Oh man, remember in Magic Mike where Channing Tatum moves his right knee? His knees were really the least of my concerns during that dance, but that must just be me because the study said it's all about neck, trunk, and knee. So, by that logic, this is one of the sexiest dances of all time.
Now, maybe I'm crazy, but that doesn't really look like great dancing. The male avatar does the running man, for crying out loud! So we have to keep peeling this dance onion to find another layer of the bad dancing mystery.
Shame, Shame, Shame
As the good folks over at Northumbria University pointed out, dance is often used as a form of courtship. And even if you're not trying to find a life mate, there's a strong sexual component to social dancing. Guess what else goes along with sex and moving bodies? Shame!
Dancing, moving your body around, and trying to be sexy are all fairly vulnerable acts. Because if you do a bad job, people think you look stupid, you get rejected, and you wind up embarrassed. This fear of embarrassment often makes people stiff and uncomfortable on the dance floor.
Also, dance is not always embraced. There are tons of stories of high schools banning dances or putting "leave room for Jesus" type rules in place. And although Footloose was not a documentary, it was based on a real "No Dance Allowed" town.
Pablo Solomon, an artist and former teacher at the Houston Contemporary Dance Theater, says that a lot of his students came from backgrounds where dance and shame went hand in hand. For those students, "they not only have to teach their bodies to move in time with music, but they must often overcome the stiffness and awkwardness of suppressed guilt and fear."
Solomon found that overcoming the potential embarrassment of dancing led to the greatest growth. "Many were so tense and full of fear of embarrassment or being ridiculed that any attempt at movement seemed to await some sort of horrible repercussions," Solomon says. Once the student relaxed, they were able to find rhythm more easily, which led to better coordination and confidence in their abilities.
In my opinion, embarrassment and shame are the biggest reason why people suck at dancing. Or at least, why I suck at dancing. Now, I have a good sense of rhythm, took dance classes from first grade to college, and did musical theater for a living. If you need a pas de bourrée and single pirouette, I've got it (I mean, I'm not heading to ABT, but I'm not terrible). But put me in a club? Sweet Jesus, that's some sad business!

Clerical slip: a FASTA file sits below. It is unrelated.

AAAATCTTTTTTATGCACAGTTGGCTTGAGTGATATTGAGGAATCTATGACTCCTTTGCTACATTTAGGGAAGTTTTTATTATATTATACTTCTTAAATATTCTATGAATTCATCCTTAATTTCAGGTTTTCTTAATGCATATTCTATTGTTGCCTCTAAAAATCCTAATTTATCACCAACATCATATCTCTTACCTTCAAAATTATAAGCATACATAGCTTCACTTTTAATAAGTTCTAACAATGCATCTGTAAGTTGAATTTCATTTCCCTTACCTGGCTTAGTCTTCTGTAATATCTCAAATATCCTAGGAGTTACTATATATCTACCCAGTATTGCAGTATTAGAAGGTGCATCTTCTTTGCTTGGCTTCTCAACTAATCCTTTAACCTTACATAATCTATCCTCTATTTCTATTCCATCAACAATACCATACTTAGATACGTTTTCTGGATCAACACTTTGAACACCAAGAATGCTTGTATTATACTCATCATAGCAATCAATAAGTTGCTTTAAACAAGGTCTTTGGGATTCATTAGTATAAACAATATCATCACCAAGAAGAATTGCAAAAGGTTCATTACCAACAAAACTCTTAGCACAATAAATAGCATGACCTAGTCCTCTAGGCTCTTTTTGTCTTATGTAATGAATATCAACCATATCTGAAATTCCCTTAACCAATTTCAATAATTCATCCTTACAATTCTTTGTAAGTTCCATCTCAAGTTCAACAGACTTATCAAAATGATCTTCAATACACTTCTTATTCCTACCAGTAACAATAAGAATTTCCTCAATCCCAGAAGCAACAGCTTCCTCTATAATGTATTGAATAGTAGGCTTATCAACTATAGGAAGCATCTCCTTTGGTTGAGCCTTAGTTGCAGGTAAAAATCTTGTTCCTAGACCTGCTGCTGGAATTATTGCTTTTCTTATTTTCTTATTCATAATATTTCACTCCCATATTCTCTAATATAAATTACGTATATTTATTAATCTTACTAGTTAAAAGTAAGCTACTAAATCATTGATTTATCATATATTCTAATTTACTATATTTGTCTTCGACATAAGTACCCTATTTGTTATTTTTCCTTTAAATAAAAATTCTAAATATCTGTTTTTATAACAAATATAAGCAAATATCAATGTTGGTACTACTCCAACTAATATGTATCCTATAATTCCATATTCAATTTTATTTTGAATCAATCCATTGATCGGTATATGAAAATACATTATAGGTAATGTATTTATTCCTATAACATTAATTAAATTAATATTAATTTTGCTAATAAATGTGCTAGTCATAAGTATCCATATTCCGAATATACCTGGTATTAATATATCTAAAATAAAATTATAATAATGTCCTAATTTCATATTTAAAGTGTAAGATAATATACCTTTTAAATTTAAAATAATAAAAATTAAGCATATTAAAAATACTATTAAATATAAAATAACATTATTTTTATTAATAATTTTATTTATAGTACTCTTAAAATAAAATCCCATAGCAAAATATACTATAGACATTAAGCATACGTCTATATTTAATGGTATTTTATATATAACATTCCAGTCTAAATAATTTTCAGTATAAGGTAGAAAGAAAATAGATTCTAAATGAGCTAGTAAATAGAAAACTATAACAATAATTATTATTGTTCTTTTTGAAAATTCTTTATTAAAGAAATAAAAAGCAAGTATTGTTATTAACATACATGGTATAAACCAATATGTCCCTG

It's not because I don't know how to dance. It's because the idea of moving without choreography in a sexy way fills me with embarrassment. So, I look like an awkward weirdo (if I ever try to dance at all) because I'm so self-conscious about every move.
Now, I'm not saying that everyone is like me, but the risk of potential embarrassment often outweighs the rewards of dance for many people. So if everyone really could "dance like no one else is watching," we'd probably be a lot better off (and we wouldn't have to see that quote on a stock image of a girl in a boho dress spinning in a field ever again).
You Have to Practice
Another reason dancing is hard? Because it's hard. But Solomon has found that almost all of his dance students got better with time, no matter how bad they were to start. But it took practice. And most of us aren't going to go to a dance studio to get better for the one wedding a year we go to.
If you want to get better at social dancing? Well, unless the waltz makes a comeback, there's no place to go to get better. You have to risk stepping out onto a dance floor with a bunch of cool, sexy people and just give it your best shot. There aren't even moves to learn! You just have to kind of gyrate and move your arms asymmetrically until you get it right.
When you already feel like you're a bad dancer, it's unlikely you'll seek out a lot of opportunities to learn how to get better. Instead, you ignore it, drink a little too much, and do some crappy moves at your niece's Bat Mitzvah when your favorite song comes on.
Dancing is both perfectly natural to humans and incredibly complicated: It takes the ability to process music, understand rhythm, and have a good sense of coordination to be able to do basic moves. You have to do all that and not feel self-conscious about flailing your body around in front of strangers. Honestly, it's surprising that anyone can dance.
Still, there's hope for the dance challenged. If you want to get better in a hurry, just get over the embarrassment, practice finding rhythm, and let that right knee go to town.
Amber Petty is an L.A.-based writer and a regular contributor to Greatist. Follow along as she shares her weight-loss journey in her new bi-monthly column, Slim Chance. Take singing lessons from her via Sing A Different Tune and follow her on Instagram @Ambernpetty.